The best way to prevent an overdose is to not take illicit drugs, but a group of University of Saskatchewan (U of S) College of Pharmacy students have offered a precautionary measure for those who do choose to use drugs.
The students had to create a business model for an assignment last school year. Their business plan wasn’t focused on a large profit and involved harm reduction initiatives, with a focus on the use of fentanyl testing strips.
They found the strips fast and easy to use, only taking about 10 minutes to see if a substance contains fentanyl.
Two U of S medical students joined the three pharmacy students to form a group called Minimizing the Opioid Crisis, taking their assignment further.
“After looking into a little more statistics about the opioid crisis, and how it’s affecting Saskatchewan specifically, we felt inclined to kind of take our project and turn it into an avenue where we can create some harm reduction approach for our city,” said Baljit Pandher, Minimizing the Opioid Crisis co-founder.
The group needed to contact Health Canada and the College of Pharmacy and Nutrition so the strips could be legally distributed in Saskatoon. They also worked hard to inform the public more about fentanyl’s impact on the opioid crisis.
Fentanyl is a powerful opioid and is often mixed into other illicit drugs, such as cocaine and heroin, without users knowing it’s there. It can be fatal, even in small doses.
According to the government of Canada, 73 per cent of accidental apparent opioid-related deaths in the country involved fentanyl or fentanyl-related substances from January 2018 to September 2018.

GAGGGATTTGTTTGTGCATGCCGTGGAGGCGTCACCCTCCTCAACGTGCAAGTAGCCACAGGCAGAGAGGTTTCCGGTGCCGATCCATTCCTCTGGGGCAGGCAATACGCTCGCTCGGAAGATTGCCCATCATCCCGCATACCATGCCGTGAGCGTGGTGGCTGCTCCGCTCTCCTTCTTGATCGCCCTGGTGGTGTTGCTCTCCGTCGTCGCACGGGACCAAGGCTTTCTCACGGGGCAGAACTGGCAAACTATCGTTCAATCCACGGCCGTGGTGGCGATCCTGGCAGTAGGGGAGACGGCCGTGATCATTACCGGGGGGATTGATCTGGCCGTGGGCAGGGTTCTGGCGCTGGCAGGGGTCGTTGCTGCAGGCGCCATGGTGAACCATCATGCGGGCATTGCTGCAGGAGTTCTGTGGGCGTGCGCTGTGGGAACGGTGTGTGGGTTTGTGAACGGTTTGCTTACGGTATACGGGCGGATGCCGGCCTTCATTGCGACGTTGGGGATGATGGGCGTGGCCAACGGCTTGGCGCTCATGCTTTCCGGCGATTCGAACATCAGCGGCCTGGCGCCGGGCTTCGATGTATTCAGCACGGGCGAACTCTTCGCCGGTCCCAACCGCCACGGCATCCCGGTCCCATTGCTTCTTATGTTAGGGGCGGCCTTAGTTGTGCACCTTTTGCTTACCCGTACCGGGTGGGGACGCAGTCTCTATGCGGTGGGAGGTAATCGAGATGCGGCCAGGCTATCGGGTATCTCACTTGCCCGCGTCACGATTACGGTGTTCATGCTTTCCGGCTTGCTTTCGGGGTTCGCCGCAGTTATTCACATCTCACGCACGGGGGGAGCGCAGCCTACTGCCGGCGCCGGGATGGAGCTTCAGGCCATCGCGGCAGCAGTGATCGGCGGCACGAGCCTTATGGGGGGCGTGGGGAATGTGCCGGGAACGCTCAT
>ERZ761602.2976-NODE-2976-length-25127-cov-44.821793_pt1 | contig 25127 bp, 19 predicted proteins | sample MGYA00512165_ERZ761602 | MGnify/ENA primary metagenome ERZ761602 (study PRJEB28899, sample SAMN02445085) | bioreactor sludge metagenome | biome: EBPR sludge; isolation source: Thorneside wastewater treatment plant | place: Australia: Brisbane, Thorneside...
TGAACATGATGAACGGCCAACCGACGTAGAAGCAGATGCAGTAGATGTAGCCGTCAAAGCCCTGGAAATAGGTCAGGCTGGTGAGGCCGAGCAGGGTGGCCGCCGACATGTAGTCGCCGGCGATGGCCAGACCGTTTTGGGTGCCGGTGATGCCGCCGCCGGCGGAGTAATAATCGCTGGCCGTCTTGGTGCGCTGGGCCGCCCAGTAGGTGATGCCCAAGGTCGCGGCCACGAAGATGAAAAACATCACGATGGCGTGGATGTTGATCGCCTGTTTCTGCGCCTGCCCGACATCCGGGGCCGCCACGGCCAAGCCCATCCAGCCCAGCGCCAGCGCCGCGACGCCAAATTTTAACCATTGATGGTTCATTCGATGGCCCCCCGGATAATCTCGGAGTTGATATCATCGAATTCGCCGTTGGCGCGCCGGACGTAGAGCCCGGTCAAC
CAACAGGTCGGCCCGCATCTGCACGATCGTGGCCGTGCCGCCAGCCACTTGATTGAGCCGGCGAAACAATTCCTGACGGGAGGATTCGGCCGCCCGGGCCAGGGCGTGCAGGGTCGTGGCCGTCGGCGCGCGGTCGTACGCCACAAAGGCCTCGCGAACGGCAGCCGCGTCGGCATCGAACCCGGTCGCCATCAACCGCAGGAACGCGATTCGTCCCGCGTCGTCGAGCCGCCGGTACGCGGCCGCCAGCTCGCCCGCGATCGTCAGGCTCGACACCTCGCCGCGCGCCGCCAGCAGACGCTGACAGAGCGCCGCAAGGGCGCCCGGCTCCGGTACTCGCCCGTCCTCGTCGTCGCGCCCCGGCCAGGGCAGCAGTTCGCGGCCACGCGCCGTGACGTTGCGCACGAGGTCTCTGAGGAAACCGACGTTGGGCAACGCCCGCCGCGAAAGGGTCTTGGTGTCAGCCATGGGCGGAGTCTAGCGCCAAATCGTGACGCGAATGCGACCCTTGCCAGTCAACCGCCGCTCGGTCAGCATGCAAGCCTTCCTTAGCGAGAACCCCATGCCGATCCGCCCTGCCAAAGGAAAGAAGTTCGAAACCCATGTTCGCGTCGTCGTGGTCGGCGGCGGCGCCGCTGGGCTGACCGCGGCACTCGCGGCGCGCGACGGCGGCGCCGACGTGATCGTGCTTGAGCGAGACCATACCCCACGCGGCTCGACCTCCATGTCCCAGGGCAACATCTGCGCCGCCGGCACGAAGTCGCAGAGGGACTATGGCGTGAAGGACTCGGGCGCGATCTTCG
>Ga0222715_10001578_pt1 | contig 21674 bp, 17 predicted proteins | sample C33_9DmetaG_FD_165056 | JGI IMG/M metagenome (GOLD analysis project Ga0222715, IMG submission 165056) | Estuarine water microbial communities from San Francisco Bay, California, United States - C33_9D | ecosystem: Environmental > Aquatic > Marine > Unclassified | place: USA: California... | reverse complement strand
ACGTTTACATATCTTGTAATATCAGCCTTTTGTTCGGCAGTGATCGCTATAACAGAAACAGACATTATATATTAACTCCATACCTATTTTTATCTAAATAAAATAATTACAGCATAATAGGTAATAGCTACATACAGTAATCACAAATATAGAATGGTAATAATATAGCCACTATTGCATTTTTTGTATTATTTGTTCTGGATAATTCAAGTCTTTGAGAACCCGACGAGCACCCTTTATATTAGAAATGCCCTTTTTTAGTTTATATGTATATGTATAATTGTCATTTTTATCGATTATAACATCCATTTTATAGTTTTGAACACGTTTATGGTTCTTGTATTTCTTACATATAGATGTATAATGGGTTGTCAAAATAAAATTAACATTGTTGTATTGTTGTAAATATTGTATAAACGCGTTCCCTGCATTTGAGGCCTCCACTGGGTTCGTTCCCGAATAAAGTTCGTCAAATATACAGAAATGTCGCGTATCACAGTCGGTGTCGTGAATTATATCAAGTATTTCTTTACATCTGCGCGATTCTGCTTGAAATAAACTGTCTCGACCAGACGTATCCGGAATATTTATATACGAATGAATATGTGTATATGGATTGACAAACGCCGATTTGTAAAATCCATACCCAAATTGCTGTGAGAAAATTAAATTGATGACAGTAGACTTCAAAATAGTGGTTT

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“With drug use there is a lot of stigma, so that was definitely something that we had to overcome,” said Filip Davidovic, Minimizing the Opioid Crisis co-founder.
Minimizing the Opioid Crisis was able to get support from the public and reached out to Mayfair Drugs to distribute the strips.
Mayfair Drugs was one of the first pharmacies in Saskatoon to have methadone, an opioid medication. It also sells naloxone kits to give the public a way to treat overdoses. When Minimizing the Opioid Crisis approached them with the fentanyl testing strips, they were instantly intrigued.
“It would be another part of our service provision that would work well with the other services we provide,” said Cameron Bird, Mayfair Drugs pharmacist.
The pharmacy has been distributing free fentanyl testing strips for the past few weeks and has been teaching people how to use them.
“There’s no judgements that are placed on people. We are just trying to reduce harm and just trying to educate the community on what we can do to help combat the opioid crisis,” Bird said.
Mayfair Drugs is currently paying for the product, but if the demand grows they’ll have to look for other ways to cover the cost, such as public funding.
“This has the opportunity to save the healthcare system a lot of money. Overdoses, in general, can lead to hospitalization and those hospitalizations are quite expensive to the health care system,” Davidovic said.
Minimizing the Opioid Crisis hopes to help other pharmacies in the city distribute fentanyl testing strips if there’s a high enough demand. The group has also reached out to AIDS Saskatoon and is looking to possibly distribute the strips at Saskatchewan’s future safe consumption site.